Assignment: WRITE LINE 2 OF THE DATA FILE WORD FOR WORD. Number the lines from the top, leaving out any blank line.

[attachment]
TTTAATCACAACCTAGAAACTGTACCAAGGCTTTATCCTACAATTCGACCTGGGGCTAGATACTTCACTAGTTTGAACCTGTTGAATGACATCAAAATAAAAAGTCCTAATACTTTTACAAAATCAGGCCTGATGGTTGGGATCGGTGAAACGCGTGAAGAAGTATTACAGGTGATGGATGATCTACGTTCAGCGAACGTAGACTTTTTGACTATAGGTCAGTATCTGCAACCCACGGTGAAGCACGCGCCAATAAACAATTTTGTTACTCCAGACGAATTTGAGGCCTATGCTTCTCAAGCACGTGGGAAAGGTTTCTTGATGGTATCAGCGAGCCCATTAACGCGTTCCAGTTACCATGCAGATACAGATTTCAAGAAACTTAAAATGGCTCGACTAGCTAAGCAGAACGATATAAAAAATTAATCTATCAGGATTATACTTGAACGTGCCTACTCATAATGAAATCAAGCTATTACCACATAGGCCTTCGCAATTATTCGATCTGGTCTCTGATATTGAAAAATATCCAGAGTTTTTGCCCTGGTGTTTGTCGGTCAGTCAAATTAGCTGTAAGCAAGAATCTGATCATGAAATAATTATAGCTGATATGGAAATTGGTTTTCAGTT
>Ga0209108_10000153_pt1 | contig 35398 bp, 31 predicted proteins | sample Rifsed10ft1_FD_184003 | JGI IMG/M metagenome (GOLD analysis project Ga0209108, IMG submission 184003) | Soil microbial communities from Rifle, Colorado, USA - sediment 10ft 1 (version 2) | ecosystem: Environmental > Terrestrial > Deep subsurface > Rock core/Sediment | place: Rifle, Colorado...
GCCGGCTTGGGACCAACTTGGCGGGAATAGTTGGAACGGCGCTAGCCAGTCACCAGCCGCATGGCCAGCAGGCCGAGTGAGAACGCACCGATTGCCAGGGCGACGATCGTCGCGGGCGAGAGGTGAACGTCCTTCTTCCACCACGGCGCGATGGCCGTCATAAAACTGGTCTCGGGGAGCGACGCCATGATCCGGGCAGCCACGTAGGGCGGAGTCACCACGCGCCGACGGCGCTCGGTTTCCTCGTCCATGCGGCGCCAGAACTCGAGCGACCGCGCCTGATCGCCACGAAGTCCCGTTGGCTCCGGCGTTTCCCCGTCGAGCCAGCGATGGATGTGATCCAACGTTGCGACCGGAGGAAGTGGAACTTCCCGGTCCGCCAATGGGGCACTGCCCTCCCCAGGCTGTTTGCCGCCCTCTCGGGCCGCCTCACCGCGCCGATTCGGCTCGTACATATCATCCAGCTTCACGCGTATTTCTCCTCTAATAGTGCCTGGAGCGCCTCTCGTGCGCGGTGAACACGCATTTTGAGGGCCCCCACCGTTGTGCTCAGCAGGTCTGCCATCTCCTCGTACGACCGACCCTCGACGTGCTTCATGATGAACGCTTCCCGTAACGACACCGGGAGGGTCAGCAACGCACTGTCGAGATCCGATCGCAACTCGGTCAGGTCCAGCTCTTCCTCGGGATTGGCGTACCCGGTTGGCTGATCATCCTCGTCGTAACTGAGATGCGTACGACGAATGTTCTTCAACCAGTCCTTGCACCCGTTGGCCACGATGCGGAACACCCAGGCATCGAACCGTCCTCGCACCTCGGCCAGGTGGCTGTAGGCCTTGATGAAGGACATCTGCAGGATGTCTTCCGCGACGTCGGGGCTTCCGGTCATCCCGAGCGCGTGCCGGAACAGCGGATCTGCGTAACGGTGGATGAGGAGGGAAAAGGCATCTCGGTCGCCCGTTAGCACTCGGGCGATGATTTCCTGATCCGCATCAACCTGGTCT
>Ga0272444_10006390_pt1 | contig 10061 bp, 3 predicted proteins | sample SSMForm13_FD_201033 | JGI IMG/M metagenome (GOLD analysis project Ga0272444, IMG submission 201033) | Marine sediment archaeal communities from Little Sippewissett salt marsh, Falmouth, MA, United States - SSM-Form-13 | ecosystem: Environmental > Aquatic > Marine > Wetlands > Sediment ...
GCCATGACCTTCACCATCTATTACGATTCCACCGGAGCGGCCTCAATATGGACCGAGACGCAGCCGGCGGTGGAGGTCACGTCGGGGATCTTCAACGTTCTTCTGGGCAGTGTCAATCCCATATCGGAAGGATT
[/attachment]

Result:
>Ga0209108_10000153_pt1 | contig 35398 bp, 31 predicted proteins | sample Rifsed10ft1_FD_184003 | JGI IMG/M metagenome (GOLD analysis project Ga0209108, IMG submission 184003) | Soil microbial communities from Rifle, Colorado, USA - sediment 10ft 1 (version 2) | ecosystem: Environmental > Terrestrial > Deep subsurface > Rock core/Sediment | place: Rifle, Colorado...